"I wonder," said Jefferson Pettigrew reflectively, "whether I shall be as hard and selfish if ever I get rich."
"I don't believe you will, Jefferson. I don't believe you will. It doesn't run in the blood."
"I hope not Uncle Cyrus. How long have you known the squire?"
"Forty years, Jefferson. He is about ten years younger than I am. I was a young man when he was a boy."
"And you attend the same church?"
"And still he is willing to take advantage of you and reduce you to poverty. I don't see much religion in that."
"When a man's interest is concerned religion has to stand to one side with some people."
It was in a pleasant frame of mind that Squire Sheldon left his house and walked over to the farmhouse which he hoped to own. He had decided to offer eighteen hundred dollars for the farm, which would be five hundred over and above the face of the mortgage with the interest added.
This of itelf would give him an excellent profit, but he expected also, as we know, to drive a stiff bargain with the new railroad company, for such land as they would require to use.
"Stay here till I come back, Mr. Caldwell," he said. "I apprehend it won't take me long to get through my business."
Squire Sheldon knocked at the door of the farmhouse, which was opened to him by Nancy Hooper.
"Walk in, squire," she said.
"Is your husband at home, Mrs. Hooper?"
"Yes; he is waiting for you."
Mrs. Hooper led the way into the sitting room, where her husband was sitting in a rocking chair.
"Good afternoon, Mr. Hooper," said the squire. "I hope I see you well."
"As well as I expect to be. I'm gettin' to be an old man."
"We must all grow old," said the squire vaguely.
"And sometimes a man's latter years are his most sorrowful years."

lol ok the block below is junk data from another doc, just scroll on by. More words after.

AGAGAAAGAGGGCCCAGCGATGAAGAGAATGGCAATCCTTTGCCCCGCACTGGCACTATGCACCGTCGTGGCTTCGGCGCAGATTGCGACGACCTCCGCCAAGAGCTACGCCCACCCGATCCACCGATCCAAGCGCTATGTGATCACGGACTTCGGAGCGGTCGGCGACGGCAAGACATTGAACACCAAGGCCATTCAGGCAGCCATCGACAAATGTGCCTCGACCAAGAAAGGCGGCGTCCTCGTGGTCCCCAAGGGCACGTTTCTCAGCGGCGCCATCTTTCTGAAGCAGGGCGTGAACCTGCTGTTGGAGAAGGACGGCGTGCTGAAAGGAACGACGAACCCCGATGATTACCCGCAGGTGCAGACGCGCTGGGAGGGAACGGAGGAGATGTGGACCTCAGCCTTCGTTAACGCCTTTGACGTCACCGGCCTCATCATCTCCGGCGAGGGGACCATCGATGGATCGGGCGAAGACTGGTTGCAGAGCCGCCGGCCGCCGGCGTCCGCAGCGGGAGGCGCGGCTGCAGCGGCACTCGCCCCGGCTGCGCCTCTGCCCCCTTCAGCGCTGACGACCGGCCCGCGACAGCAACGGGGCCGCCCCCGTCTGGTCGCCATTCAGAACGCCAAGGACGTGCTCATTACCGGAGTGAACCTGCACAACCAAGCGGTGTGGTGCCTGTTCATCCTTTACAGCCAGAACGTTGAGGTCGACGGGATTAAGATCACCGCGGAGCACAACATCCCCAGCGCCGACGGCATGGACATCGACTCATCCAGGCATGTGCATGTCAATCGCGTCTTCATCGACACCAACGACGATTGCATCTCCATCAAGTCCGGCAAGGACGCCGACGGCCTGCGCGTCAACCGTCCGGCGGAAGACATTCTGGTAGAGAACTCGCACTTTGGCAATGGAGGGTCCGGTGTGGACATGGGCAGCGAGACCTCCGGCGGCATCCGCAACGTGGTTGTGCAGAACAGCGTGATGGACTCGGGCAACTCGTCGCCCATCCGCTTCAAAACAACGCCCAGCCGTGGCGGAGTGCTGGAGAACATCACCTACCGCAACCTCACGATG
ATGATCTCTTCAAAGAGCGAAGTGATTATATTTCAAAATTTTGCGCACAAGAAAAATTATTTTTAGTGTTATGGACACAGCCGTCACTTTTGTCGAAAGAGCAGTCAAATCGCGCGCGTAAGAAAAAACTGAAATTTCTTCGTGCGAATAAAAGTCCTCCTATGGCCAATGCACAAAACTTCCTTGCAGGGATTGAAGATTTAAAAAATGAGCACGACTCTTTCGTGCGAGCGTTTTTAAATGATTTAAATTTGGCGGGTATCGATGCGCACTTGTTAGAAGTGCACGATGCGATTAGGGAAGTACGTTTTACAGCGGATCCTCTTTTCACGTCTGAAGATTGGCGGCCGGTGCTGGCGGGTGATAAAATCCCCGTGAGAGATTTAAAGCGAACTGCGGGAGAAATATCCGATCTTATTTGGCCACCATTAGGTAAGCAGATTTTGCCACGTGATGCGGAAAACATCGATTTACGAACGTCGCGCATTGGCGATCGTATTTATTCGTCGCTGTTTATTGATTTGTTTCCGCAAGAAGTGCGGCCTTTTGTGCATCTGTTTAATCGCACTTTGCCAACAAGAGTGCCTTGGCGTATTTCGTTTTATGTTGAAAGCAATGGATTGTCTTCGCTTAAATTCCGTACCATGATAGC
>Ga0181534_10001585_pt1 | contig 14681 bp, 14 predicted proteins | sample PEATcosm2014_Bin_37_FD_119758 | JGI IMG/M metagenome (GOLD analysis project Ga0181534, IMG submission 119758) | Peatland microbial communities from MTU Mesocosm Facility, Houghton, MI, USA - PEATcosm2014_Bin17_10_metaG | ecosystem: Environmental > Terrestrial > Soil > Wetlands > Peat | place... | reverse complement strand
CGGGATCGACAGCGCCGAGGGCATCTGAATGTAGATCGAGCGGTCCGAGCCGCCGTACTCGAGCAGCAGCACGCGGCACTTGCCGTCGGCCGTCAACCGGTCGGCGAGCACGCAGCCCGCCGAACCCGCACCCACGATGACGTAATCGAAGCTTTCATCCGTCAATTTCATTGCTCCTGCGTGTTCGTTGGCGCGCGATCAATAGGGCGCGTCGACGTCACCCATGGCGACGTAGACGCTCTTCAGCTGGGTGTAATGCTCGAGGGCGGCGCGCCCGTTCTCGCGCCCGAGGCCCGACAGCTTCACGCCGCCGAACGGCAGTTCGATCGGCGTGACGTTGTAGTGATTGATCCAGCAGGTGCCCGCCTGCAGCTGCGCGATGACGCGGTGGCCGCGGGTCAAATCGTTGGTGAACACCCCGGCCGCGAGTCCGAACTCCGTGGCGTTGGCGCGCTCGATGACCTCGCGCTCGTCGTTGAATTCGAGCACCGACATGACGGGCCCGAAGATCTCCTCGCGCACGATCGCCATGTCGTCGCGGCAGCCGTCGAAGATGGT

"That means that he can't pay the mortgage," thought Squire Sheldon.
"Well, ahem! Yes, it does sometimes happen so," he said aloud.
"Still if a man's friends stand by him, that brings him some comfort."
"I suppose you know what I've come about, Mr. Hooper," said the squire, anxious to bring his business to a conclusion.
"I suppose it's about the mortgage."
"Yes, its about the mortgage."
"Will you be willing to extend it another year?"
"I thought," said the squire, frowning, "I had given you to understand that I cannot do this. You owe me a large sum in accrued interest."
"But if I make shift to pay this?"
"I should say the same. It may as well come first as last. You can't hold the place, and there is no chance of your being better off by waiting."
"I understand that the new railroad might go through my farm. That would put me on my feet."
"There is no certainty that the road will ever be built. Even if it were, it would not be likely to cross your farm."
"I see, Squire Sheldon, you are bound to have the place."
"There is no need to put it that way, Mr. Hooper. I lent you money on mortgage. You can't pay the mortgage, and of course I foreclose. However, I will buy the farm and allow you eighteen hundred dollars for it. That will give you five hundred dollars over and above the money you owe me."
"The farm is worth three thousand dollars."
"Nonsense, Mr. Hooper. Still if you get an offer of that sum TODAY I will advise you to sell."
"I certainly won't take eighteen hundred."
"You won't? Then I shall foreclose, and you may have to take less."
"Then there is only one thing to do."
"As you say, there is only one thing to do."
"And that is, to pay off the mortgage and clear the farm."
"You can't do it!" exclaimed the squire uneasily.
Cyrus Hooper's only answer was to call "Jefferson."
Jefferson Pettigrew entered the room, followed by Rodney.
"What does this mean?" asked the squire.
"It means, Squire Sheldon," said Mr. Pettigrew, "that you won't turn my uncle out of his farm this time. My young friend, Rodney Ropes, has advanced Uncle Cyrus money enough to pay off the mortgage."
"I won't take a check," said the squire hastily.
"You would have to if we insisted upon it, but I have the money here in bills. Give me a release and surrender the mortgage, and you shall have your money."
It was with a crestfallen look that Squire Sheldon left the farmhouse, though his pockets were full of money.
"It's all up," he said to his friend Caldwell in a hollow voice. "They have paid the mortgage."
After all the railway did cross the farm, and Uncle Cyrus was paid two thousand dollars for the right of way, much to the disappointment of his disinterested friend Lemuel Sheldon, who felt that this sum ought to have gone into his own pocket.